BACK TO THE LAND: Past residents remember life in West Kelowna's hippie commune | iNFOnews | Thompson-Okanagan's News Source

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BACK TO THE LAND: Past residents remember life in West Kelowna's hippie commune

Martin Davis and the cabin he built in Stocks Meadow, 1986.
Image Credit: SUBMITTED/ Martin Davis
June 19, 2020 - 7:30 AM

For many, the abandoned hippie commune is simply a curious relic of history hidden in the West Kelowna woods.

For Martin Davis, it was his home for nine years.

When he helped his brother build a house in Stocks Meadow in 1979, Davis found that the small commune appealed to him.

“It just seemed like a really nice lifestyle,” he said. “It was something I was interested in doing.”

At 22 years old, he followed his brother by building his own home in the meadow.

“We wanted to do a back-to-the-land thing, grow our own food, have clean water,” he said.

At that time, Stocks Meadow was owned by a group of shareholders who had given some friends permission to build on their land.

The group formed a land co-op, and collaborated on projects like building the workshop and bath house, or gardening.

Winbow stripping a log to build a playground, 1986.
Winbow stripping a log to build a playground, 1986.
Image Credit: SUBMITTED / Lara Winbow

Winbow inside one of the cabins at Stocks Meadow, 1986.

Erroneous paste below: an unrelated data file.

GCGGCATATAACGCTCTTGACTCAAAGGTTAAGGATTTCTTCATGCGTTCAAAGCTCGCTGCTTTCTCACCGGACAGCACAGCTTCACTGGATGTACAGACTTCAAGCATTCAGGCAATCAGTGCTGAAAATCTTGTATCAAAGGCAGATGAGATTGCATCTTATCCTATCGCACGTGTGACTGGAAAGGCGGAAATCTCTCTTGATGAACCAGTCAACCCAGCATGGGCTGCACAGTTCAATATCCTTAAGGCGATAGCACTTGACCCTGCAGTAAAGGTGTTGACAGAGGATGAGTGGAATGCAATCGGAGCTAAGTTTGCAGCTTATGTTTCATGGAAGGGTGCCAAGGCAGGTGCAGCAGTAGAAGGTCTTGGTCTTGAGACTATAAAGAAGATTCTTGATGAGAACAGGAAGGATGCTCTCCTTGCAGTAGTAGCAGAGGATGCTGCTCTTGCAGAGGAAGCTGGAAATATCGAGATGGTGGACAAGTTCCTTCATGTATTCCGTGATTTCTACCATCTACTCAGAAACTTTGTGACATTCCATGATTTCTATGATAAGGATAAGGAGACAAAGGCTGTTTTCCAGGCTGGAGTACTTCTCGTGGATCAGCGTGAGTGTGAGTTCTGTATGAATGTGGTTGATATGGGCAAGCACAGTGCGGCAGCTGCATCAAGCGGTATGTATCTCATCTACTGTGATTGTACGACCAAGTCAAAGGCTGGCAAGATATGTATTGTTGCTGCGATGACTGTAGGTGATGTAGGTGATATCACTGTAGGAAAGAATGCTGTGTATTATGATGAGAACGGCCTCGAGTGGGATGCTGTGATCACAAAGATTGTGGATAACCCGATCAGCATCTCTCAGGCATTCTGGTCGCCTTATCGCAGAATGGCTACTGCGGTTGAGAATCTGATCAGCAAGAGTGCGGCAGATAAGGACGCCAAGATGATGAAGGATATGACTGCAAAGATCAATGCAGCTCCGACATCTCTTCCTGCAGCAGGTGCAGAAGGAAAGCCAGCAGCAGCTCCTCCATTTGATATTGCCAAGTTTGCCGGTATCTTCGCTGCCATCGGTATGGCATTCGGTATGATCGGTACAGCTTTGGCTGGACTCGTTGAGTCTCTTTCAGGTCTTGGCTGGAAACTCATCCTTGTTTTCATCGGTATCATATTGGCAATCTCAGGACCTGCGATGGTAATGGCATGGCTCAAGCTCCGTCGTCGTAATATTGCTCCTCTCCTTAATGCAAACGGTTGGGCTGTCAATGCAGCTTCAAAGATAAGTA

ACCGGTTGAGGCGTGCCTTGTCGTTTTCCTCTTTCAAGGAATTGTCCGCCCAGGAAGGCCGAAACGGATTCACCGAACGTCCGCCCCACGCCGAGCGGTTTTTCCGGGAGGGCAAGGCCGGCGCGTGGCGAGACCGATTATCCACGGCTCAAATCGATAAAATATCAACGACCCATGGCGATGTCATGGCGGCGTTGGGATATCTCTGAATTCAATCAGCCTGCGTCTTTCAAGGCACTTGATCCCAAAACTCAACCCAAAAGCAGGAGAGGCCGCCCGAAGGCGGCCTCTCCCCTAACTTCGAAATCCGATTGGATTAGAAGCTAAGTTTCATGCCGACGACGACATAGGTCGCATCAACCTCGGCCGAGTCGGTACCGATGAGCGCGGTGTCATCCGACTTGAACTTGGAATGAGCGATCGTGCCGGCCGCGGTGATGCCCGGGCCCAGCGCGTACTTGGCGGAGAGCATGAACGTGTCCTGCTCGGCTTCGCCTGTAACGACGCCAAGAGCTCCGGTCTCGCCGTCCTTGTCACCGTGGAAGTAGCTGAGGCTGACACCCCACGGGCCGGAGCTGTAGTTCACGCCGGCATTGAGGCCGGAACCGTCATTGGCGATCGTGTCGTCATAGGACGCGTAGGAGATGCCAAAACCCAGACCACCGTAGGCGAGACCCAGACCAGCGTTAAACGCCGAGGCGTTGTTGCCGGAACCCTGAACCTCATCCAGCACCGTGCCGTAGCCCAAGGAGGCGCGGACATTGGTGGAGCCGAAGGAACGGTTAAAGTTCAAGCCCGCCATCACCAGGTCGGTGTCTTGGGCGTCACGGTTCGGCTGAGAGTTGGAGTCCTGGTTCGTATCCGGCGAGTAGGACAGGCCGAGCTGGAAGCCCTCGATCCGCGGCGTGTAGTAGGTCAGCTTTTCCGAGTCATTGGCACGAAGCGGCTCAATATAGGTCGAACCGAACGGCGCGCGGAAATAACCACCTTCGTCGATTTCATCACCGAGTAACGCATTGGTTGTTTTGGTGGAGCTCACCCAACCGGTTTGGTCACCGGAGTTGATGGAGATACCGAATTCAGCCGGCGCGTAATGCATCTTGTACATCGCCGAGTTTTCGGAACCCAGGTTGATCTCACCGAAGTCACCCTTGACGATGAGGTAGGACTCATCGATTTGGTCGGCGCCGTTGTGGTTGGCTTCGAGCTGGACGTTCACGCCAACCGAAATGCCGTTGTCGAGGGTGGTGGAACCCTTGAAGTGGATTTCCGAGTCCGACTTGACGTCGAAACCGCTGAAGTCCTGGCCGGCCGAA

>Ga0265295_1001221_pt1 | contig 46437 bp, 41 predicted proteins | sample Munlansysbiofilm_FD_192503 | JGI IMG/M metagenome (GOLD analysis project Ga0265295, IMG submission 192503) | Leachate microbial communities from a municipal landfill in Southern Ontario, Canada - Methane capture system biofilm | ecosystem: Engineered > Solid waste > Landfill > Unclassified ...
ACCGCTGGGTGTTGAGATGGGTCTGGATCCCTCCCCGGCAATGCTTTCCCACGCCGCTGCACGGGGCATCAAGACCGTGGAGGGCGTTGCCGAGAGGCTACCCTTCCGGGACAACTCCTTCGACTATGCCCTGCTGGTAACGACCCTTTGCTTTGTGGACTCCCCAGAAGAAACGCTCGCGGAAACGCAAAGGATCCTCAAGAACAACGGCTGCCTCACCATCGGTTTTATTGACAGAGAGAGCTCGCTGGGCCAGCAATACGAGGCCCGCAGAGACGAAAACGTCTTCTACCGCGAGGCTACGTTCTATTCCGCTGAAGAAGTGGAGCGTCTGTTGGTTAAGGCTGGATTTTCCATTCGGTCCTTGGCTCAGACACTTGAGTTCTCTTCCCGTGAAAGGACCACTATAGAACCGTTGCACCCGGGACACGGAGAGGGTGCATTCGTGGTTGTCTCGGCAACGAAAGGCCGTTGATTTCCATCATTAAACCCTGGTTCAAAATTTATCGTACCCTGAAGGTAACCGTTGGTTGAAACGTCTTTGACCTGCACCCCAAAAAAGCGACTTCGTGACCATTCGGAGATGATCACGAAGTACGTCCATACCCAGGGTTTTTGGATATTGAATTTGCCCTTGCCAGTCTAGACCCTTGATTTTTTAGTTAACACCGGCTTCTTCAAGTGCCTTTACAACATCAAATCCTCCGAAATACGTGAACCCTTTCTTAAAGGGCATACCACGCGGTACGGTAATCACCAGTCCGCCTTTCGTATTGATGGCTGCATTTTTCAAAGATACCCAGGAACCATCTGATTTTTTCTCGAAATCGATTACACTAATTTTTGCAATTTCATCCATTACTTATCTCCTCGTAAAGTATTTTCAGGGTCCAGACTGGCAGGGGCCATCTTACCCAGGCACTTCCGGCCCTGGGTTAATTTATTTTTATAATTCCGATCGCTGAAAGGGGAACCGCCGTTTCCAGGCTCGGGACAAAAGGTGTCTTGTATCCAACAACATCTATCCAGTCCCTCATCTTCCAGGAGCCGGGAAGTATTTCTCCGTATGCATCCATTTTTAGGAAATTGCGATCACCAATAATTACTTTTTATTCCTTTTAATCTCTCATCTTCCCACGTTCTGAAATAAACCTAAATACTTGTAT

Winbow inside one of the cabins at Stocks Meadow, 1986.
Image Credit: SUBMITTED / Lara Winbow

In 1986, Lara Winbow spent a weekend at the meadow with a group of youth volunteering through a government program.

"We chopped down some trees and took all the bark off and built a playground for the kids," Winbow said. "It was a really cool experience."

The residents of Stocks Meadow varied in age, from young children to adults in their twenties to late thirties. At its peak, Davis estimates there were 30 people living in the co-op.

Volunteers stripping logs to build a playground at Stocks Meadow, 1986.
Volunteers stripping logs to build a playground at Stocks Meadow, 1986.
Image Credit: SUBMITTED / Lara Winbow

The volunteers staying overnight in one of the cabins at Stocks Meadow, 1986.
The volunteers staying overnight in one of the cabins at Stocks Meadow, 1986.
Image Credit: SUBMITTED / Lara Winbow

Over time, it became clear to him that some people in the group had some conflicting ideas.

“Some people believed that we needed to go back to the old ways, to give up vehicles and just have horses,” he said. “Then others like myself and my brother were sort of techno-peasants, where we’d take the best of technology to create a comfortable lifestyle in the bush.”

His brother built a satellite dish which they used to get news from around the world. On one memorable occasion, they tuned into the Live Aid concert.

“Here we were out in the bush and yet we felt like we were part of the world as a whole,” he said.

Although the group was close initially, it became divided over time, Davis said.

A man called Yellow Bear had the idea that he was the governing force of the community, he said, which some residents weren’t pleased with.